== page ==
From the Stars and Stripes:
The 22-year-old from Alhambra, Calif., had survived the massive roadside blast that mangled his lower legs and destroyed the tank he was riding in, but the residual effects of the blast quickly overtook him.
The bomb sent a shockwave through his body so violent that within a day or two, his lungs began to wilt from the trauma.
In order to save him, doctors in Iraq hooked him up to a new device called an interventional lung assist: a simple, slender box about the size of a portable CD player that performs the work of a lung without the drawbacks of a traditional ventilator.
Plugged into the femoral blood vessels and powered by the patient’s own heartbeat, the box provides oxygen to a patient by passing blood through a special membrane, passively doing the work of the damaged organs…
“It really worked,” Wong’s father, David, said Monday at the hospital, where his son was still in critical care. “It’s a miracle for him.”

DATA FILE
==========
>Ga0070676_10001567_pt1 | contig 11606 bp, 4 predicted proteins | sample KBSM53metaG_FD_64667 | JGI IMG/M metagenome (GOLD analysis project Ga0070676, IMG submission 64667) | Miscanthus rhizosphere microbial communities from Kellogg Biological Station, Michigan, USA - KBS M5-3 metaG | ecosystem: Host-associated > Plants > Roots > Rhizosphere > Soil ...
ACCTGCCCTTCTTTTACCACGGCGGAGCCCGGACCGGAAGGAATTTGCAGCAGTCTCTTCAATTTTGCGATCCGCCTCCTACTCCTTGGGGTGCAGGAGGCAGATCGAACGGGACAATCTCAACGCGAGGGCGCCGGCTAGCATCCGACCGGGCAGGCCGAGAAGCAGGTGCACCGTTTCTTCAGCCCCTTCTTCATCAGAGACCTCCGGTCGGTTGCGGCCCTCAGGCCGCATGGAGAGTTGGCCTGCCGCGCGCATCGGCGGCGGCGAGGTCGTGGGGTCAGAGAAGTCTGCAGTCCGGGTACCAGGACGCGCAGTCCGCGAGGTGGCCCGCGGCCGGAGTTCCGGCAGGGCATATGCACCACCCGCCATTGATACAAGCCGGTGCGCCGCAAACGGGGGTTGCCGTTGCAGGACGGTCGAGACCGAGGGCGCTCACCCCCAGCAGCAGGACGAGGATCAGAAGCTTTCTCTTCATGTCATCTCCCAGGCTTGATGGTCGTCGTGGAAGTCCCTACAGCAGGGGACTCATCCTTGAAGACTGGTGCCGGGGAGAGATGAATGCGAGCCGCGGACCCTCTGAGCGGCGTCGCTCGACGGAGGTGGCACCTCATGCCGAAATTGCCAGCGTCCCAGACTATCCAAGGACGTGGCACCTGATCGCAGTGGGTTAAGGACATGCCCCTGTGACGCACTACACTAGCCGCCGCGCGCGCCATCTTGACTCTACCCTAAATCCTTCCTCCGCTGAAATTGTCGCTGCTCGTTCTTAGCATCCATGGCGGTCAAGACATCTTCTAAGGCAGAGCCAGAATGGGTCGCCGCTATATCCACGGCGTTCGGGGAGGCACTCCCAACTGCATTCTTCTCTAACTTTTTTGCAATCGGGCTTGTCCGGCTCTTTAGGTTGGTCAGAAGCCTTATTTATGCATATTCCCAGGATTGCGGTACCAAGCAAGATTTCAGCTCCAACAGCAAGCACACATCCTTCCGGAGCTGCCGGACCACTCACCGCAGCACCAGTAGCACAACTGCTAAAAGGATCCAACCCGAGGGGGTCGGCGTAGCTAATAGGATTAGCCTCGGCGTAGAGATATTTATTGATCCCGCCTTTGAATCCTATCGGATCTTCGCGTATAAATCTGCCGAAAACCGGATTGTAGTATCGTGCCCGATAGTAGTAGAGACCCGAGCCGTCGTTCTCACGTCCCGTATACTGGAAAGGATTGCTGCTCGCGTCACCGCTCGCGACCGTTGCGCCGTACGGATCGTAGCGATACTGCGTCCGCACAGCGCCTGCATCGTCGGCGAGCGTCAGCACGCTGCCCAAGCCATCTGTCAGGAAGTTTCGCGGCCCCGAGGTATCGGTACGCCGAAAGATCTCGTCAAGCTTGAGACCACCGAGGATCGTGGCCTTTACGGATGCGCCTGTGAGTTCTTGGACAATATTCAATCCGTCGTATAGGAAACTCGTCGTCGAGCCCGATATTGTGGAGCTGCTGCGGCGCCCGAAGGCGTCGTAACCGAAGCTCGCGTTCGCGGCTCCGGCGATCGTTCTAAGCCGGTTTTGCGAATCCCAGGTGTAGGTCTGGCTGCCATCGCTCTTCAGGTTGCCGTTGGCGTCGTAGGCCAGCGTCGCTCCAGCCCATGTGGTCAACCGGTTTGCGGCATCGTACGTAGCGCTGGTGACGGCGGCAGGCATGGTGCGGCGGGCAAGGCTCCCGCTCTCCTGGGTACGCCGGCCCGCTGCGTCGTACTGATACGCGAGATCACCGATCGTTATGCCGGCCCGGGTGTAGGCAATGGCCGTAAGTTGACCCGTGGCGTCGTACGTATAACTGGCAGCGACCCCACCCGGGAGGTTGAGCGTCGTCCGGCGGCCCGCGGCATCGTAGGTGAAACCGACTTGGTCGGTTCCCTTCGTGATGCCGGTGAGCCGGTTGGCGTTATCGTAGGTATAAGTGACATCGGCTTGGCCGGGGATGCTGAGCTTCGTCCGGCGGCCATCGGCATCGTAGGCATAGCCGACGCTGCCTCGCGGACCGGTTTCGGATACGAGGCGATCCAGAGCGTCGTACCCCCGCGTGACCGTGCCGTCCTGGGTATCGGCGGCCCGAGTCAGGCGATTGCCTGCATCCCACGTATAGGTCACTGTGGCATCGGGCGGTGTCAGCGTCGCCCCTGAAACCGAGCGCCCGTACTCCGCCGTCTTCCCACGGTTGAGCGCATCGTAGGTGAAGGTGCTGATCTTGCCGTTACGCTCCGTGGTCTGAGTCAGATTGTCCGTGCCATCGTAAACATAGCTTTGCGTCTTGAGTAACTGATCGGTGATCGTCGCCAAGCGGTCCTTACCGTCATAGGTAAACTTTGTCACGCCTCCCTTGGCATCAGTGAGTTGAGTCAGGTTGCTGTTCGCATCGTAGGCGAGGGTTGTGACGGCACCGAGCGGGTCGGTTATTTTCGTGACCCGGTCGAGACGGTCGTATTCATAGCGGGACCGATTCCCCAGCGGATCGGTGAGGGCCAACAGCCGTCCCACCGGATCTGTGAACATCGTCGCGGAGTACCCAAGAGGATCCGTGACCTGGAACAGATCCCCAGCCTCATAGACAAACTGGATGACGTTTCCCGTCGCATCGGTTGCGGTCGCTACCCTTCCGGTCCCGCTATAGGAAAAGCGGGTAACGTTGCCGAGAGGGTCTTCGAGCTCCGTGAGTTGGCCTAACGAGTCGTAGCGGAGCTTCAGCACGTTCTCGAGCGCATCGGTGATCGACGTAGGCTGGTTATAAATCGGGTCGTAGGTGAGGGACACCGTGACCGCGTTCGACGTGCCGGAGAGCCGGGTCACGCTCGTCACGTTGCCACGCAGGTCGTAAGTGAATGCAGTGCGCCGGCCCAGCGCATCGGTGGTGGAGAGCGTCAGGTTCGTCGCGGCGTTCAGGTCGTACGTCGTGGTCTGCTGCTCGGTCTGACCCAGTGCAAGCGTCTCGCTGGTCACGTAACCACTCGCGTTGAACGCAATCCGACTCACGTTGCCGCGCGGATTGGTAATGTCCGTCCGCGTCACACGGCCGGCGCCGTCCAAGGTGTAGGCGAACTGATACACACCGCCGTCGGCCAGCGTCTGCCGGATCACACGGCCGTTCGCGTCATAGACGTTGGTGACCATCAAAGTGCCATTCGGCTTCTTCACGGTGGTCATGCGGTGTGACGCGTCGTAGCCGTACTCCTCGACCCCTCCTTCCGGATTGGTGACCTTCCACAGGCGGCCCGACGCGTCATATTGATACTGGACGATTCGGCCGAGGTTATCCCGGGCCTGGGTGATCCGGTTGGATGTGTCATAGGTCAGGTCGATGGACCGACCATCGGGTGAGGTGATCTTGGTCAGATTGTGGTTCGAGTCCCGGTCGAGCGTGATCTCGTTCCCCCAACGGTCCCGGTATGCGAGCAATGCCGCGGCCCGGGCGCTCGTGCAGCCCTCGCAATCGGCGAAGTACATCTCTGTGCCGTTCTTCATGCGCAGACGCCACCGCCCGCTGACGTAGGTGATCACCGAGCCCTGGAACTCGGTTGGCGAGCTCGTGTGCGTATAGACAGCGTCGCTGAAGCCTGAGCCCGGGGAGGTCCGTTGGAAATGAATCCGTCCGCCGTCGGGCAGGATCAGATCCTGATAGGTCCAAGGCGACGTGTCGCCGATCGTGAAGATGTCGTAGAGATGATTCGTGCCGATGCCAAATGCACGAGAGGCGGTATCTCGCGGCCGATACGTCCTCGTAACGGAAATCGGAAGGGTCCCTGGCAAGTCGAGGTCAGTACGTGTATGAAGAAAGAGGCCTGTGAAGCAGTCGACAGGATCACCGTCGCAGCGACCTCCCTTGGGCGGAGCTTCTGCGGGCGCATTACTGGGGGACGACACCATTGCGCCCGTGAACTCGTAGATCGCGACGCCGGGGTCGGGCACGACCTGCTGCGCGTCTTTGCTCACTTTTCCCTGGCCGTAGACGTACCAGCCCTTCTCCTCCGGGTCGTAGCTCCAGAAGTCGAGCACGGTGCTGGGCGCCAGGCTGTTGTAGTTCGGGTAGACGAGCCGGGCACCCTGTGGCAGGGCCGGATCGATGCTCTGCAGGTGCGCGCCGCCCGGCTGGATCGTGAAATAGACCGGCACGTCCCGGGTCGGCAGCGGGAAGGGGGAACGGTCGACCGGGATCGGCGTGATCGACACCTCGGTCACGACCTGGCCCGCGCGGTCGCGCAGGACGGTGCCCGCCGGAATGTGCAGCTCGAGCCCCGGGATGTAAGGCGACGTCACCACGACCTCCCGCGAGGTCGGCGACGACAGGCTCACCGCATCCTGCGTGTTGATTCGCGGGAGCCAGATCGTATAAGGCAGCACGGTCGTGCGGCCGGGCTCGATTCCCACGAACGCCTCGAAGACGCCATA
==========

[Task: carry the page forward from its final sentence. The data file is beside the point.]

But, technically, it was an illegal one…
The Novalung, developed at the Regensburg hospital and now available around Europe and in Canada, is so recent an invention that even the top experts on the device (Bein and his colleagues) have only used it on about 100 patients, Bein said.
That makes it too new for the U.S. Food and Drug Administration to approve it for use, doctors said. But according to the manufacturer’s director of regulatory affairs, Heiko Frerichs, consumers can still buy the product, making it available for use but, technically, unusable for American doctors.
Novalung website (in German)…